I’m in the same boat with SO2…would like to minimize as much as possible for microbial expression and complexity. I’m curious though, what is the reason for the racking 2 weeks before bottling? Clarity? Adding a small amount of sulfite? I’m fine with a little sediment in the bottle so I was planning on just doing once after the initial gross lees, and then bottling straight from fermenter whenever I decide it’s ready

.you have the temperature control ability and wanted to, I know some natural winemakers will ferment in the 70s for the most part then let it finish warmer at the end. I honestly don’t know what that gets you but it’s an option if you wanted to couple a longer ferment with some warmer temperatures at the end to get the extraction you’re looking for.
This sounds like a good plan. I know from beer brewing it’s a good idea to ramp up just as fermentation is finishing. It helps make sure you fully ferment out (a lot more polysaccharides to work through in beer), and helps clear diacetyl, acetaldehyde, and potentially sulfur.

Really appreciate the response, helpful tips, and great resource. I’ll be sure to post about my experience as long as I get my grapes!
 

tkmorita

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This past Saturday I got my grapes! 150 lbs of Sangiovese and 100 lbs of Cab Franc. They were a little more ripe than ideal:

sangio: 26 Brix, pH 3.56
Cab Franc: 28.2 Brix, pH 4.06

I ended up pulling off a bit of juice on each (saignee) for a separate rosé and then diluting each bin to about 24 Brix (Rosés diluted to 21 Brix). I also added some Fermaid O and tartaric acid to bring both pH’s closer to 3.4 (I’m not against adding stuff, just want to have the complexity of the wild stuff fermenting it rather than a commercial isolate).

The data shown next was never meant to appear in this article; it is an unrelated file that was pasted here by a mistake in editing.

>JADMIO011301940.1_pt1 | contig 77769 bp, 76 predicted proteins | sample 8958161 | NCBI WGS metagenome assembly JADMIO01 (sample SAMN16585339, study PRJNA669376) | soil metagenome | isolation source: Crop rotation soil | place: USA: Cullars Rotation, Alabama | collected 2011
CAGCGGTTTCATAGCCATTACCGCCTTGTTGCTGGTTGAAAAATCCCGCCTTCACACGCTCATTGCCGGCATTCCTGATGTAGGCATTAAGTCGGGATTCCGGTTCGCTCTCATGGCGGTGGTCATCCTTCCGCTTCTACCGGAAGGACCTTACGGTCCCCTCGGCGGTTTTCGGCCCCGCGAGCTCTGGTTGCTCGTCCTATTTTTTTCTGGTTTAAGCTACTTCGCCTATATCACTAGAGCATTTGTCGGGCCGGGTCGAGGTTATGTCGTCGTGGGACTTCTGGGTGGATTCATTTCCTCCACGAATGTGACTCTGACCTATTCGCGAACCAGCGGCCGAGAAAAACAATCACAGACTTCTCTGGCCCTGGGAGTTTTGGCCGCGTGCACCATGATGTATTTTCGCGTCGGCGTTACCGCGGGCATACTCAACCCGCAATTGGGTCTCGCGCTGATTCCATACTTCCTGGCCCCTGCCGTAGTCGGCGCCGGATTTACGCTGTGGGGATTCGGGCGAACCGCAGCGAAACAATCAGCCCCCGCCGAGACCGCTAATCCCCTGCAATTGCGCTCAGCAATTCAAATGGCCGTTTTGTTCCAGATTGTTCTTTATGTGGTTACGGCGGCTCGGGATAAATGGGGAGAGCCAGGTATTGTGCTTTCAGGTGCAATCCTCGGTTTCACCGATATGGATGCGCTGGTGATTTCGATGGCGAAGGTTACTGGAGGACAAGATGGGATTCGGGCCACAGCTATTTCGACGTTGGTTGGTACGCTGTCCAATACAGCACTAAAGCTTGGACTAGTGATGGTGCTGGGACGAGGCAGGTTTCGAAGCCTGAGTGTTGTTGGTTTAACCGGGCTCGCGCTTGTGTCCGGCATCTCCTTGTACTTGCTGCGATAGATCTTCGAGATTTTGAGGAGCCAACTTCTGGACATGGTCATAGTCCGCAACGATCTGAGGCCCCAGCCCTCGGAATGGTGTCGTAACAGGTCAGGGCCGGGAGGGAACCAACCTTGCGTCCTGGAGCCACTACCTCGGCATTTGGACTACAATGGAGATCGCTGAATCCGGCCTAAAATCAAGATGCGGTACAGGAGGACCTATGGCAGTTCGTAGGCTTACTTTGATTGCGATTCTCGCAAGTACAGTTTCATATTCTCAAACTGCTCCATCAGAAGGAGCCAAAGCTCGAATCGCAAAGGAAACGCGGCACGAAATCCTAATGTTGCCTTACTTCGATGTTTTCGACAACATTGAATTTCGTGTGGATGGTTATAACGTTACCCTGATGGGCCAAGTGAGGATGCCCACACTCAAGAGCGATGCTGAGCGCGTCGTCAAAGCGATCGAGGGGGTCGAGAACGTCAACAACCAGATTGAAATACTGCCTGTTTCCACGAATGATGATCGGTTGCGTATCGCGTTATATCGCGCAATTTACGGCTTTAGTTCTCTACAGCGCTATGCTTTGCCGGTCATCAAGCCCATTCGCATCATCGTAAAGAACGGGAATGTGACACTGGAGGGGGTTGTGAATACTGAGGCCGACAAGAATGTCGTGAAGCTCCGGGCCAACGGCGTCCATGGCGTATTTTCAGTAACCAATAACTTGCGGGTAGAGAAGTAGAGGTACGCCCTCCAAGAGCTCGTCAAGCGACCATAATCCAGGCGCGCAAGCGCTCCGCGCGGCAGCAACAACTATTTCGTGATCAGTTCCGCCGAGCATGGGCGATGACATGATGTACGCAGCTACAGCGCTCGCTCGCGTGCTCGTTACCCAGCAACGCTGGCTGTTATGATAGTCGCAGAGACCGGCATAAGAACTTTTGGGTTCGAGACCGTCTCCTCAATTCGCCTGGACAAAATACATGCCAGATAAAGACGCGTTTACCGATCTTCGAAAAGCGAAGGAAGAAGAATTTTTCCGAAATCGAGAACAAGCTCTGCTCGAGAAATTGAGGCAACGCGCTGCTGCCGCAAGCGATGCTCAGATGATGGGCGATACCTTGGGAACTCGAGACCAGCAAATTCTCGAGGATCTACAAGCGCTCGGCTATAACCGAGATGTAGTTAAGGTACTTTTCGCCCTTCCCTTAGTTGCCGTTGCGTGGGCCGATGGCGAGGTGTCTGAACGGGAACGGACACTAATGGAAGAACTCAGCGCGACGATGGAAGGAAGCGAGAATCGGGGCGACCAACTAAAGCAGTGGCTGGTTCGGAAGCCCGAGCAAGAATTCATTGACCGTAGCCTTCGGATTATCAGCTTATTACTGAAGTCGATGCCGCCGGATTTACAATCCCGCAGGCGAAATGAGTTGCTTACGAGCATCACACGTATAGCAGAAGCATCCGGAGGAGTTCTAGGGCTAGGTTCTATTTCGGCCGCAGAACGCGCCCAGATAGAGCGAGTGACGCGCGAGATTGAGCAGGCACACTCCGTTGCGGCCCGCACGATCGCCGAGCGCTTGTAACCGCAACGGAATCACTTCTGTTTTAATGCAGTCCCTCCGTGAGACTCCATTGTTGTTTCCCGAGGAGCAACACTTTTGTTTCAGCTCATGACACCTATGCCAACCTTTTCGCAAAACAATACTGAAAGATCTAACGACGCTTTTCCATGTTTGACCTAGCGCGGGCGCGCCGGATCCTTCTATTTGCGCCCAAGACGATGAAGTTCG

I’ve been mixing things up about three times a day. Hopefully fermentation kicks up in the next day or two.

A4CA65E9-E4F1-4323-BB5C-7B0525E203B8.jpeg
E06A511C-A4DB-4CCE-BA9A-FDAF2B8E483D.jpeg
sangiovese on day 1:
4942BBD7-847C-4FBB-8937-DDB1149F04C9.jpeg
Cab franc on day 1:
D53A5616-7CDF-45A1-8742-B6809E4E2889.jpeg
Sangiovese at 48hrs:
081A3F51-1921-4CF0-9740-9EBAAA635FC7.jpeg
Cab franc at 48 hrs:
B06EB702-6F64-4DEC-9397-CC65F96F937B.jpeg
 

tkmorita

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So there were subtle signs of fermentation on both sets of grapes (Sangio and Cab Franc) by day 3, and then by day 4 there was a nice cap starting to develop. I’ve been punching down 3 times a day and the temp has held pretty steady around 72-75F.

I happened to also have a forced fermentation test going (small juice sample on a stir plate with a heating pad to keep it closer to 90F), and unfortunately that test seems to have stalled at about 7% abv. Day 9 and day 10 readings were the same.

I ended up making a small starter of Lalvin Bourgovin RC212 and pitching it into each batch on day 10 to ensure fermentation can complete. I really wanted to go 100% wild, but having that fermentation test stall made me nervous. At least the early portion of fermentation was all wild.

It’s now day 11 and I’m at 14.5 Brix. Based on this rate, I should be close to dry around day 17 (unless that Bourgovin really starts to speed things up).

punching that Sangio cap, day 10:
BAB4D146-88E4-4C5E-AC41-A8E27CDE5FB8.jpeg
 

mainshipfred

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Can’t wait to hear how it goes, Fred!